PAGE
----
Samaan and the cases cited by the First Circuit are hardly unique; the size of the relative risk issue has helped the defense prevail in other t-PA and similar malpractice cases around the country. Kava v. Peters, 450 Fed.Appx. 470, 478-79 (6th Cir. 2011) (affirming summary judgment for defendants when plaintiffs expert witnesses failed to provide clear testimony that plaintiff specific condition would have been improved by timely administration of therapy); Bonesmo v. The Nemours Foundation, 253 F.Supp. 2d 801, 809 (D.Del. 2003); Joshi v. Providence Health System of Oregon Corp., 342 Or. 152, 156, 149 P. 3d 1164, 1166 (2006) (affirming directed verdict for defendants when expert witness testified that he could not state, to a reasonable degree of medical probability, beyond 30%, that administering t-PA, or other anti-coagulant would have changed the outcome and prevented death); Ensink v. Mecosta County Gen. Hosp., 262 Mich.App. 518, 687 N.W.2d 143 (Mich.App. 2004) (affirming summary judgment for hospital and physicians when patient could not greater than 50% probability of obtaining a better result had emergency physician administered t-PA within three hours of stroke symptoms); Merriam v. Wanger, 757 A.2d 778, 2000 Me. 159 (2000) (reversing judgment on jury verdict for plaintiff on grounds that plaintiff failed to show that defendant failure to act were, more likely than not, a cause of harm). In Michigan, the holding of the t-PA and similar medical malpractice cases has been codified by statute:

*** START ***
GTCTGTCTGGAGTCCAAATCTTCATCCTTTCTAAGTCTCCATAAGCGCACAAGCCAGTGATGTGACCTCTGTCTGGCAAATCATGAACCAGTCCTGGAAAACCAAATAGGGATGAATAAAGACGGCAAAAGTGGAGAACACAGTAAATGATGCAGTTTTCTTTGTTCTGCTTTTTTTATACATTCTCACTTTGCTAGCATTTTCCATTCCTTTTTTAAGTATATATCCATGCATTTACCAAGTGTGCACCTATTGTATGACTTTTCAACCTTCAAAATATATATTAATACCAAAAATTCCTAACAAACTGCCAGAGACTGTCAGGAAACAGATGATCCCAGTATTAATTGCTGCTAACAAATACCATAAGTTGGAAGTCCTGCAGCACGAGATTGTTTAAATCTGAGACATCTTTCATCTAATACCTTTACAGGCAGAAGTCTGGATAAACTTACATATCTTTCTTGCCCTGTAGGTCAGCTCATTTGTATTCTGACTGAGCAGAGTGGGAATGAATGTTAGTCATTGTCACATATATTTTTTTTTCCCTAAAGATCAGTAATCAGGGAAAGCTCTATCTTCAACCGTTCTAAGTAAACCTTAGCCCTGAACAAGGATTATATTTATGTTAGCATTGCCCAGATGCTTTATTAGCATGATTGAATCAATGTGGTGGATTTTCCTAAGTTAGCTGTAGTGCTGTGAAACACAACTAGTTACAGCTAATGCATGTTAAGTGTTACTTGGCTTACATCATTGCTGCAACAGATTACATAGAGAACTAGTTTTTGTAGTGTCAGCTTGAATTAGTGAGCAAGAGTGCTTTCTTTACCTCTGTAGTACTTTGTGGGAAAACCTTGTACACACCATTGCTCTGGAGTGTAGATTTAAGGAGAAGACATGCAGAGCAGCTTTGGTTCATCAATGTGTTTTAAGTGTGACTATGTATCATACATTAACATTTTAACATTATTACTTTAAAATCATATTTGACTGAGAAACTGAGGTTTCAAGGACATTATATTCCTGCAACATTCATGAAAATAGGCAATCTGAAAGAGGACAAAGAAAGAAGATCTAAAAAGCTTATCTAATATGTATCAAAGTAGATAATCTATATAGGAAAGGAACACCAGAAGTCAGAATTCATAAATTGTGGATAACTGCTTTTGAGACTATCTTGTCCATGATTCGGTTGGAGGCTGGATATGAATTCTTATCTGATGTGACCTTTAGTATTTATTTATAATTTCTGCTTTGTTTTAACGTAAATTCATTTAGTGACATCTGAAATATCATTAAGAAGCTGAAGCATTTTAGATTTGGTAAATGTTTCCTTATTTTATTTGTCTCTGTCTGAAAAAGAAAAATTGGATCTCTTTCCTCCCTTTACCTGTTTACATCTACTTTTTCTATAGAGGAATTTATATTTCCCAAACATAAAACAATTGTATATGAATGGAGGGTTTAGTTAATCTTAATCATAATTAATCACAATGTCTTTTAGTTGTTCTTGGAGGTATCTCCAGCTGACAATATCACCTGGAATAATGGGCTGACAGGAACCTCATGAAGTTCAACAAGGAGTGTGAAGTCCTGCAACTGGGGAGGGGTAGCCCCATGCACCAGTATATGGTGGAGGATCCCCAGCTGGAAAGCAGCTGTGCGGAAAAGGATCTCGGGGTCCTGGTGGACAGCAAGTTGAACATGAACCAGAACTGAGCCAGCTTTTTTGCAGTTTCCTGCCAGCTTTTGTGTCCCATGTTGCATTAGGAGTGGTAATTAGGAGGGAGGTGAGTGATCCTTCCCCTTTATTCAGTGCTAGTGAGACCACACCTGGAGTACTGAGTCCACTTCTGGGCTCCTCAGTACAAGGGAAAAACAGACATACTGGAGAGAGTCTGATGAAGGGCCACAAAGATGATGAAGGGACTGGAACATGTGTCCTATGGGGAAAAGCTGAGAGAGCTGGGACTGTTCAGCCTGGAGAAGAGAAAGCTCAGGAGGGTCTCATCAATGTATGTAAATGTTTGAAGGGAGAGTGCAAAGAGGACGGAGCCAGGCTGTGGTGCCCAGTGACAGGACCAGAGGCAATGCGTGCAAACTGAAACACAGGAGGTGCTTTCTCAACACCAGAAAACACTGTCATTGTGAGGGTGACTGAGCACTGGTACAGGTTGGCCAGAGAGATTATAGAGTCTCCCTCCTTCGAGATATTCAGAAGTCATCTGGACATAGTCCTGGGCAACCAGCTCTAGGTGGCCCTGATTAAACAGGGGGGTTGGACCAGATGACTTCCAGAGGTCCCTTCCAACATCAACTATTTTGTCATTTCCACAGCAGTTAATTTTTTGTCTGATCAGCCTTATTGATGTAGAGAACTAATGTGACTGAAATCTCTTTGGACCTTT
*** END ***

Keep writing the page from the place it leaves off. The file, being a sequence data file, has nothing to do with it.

“In an action alleging medical malpractice, the plaintiff has the burden of proving that he or she suffered an injury that more probably than not was proximately caused by the negligence of the defendant or defendants. In an action alleging medical malpractice, the plaintiff cannot recover for loss of an opportunity to survive or an opportunity to achieve a better result unless the opportunity was greater than 50%.”

Mich. Comp. Laws § 600.2912a(2) (2009).  But see O’Neal v. St. John Hosp. & Med. Ctr., 487 Mich. 485, 791 N.W.2d 853 (Mich. 2010) (affirming denial of summary judgment when failure to administer therapy (not t-PA) in a timely fashion more than doubled the risk of stroke). In one unpublished Kentucky case, involving t-PA, the court seemed to acknowledge the general principle, but became confused as to whether 30 percent, was a reasonable probability. Lake Cumberland, LLC v. Dishman, 2007 WL 1229432, *5 (Ky. Ct. App. 2007) (unpublished) (citing without critical discussion an apparently innumerate opinion of expert witness Dr. Lawson Bernstein).

Despite the success of medical malpratice defense counsel in litigating dispositive motions in t-PA cases, the issue seems to go unnoticed in New York cases. For instance, in Gyani v. Great Neck Medical Group, a stroke victim sued on various allegations of medical malpractice, including failure to administer t-PA.   N.Y. S.Ct. for Nassau Cty, 2011 WL 1430037 (April 4, 2011). The trial court denied summary judgment on proximate cause grounds, and noted that

“[t]he plaintiffs’ expert ultimately opines that the failure to administer t-PA allowed Gyani’s stroke to go untreated and progress to the point of her being locked-in permanently which would not have happened had t-PA been administered.”

From the court’s opinion, it would appear that defense counsel never pressed beyond this conclusory opinion, devoid of quantified relative risk. Behind the curtain of “ultimate” opinion is an expert without a meaningful basis for his opinion.  It is time to pull the curtain.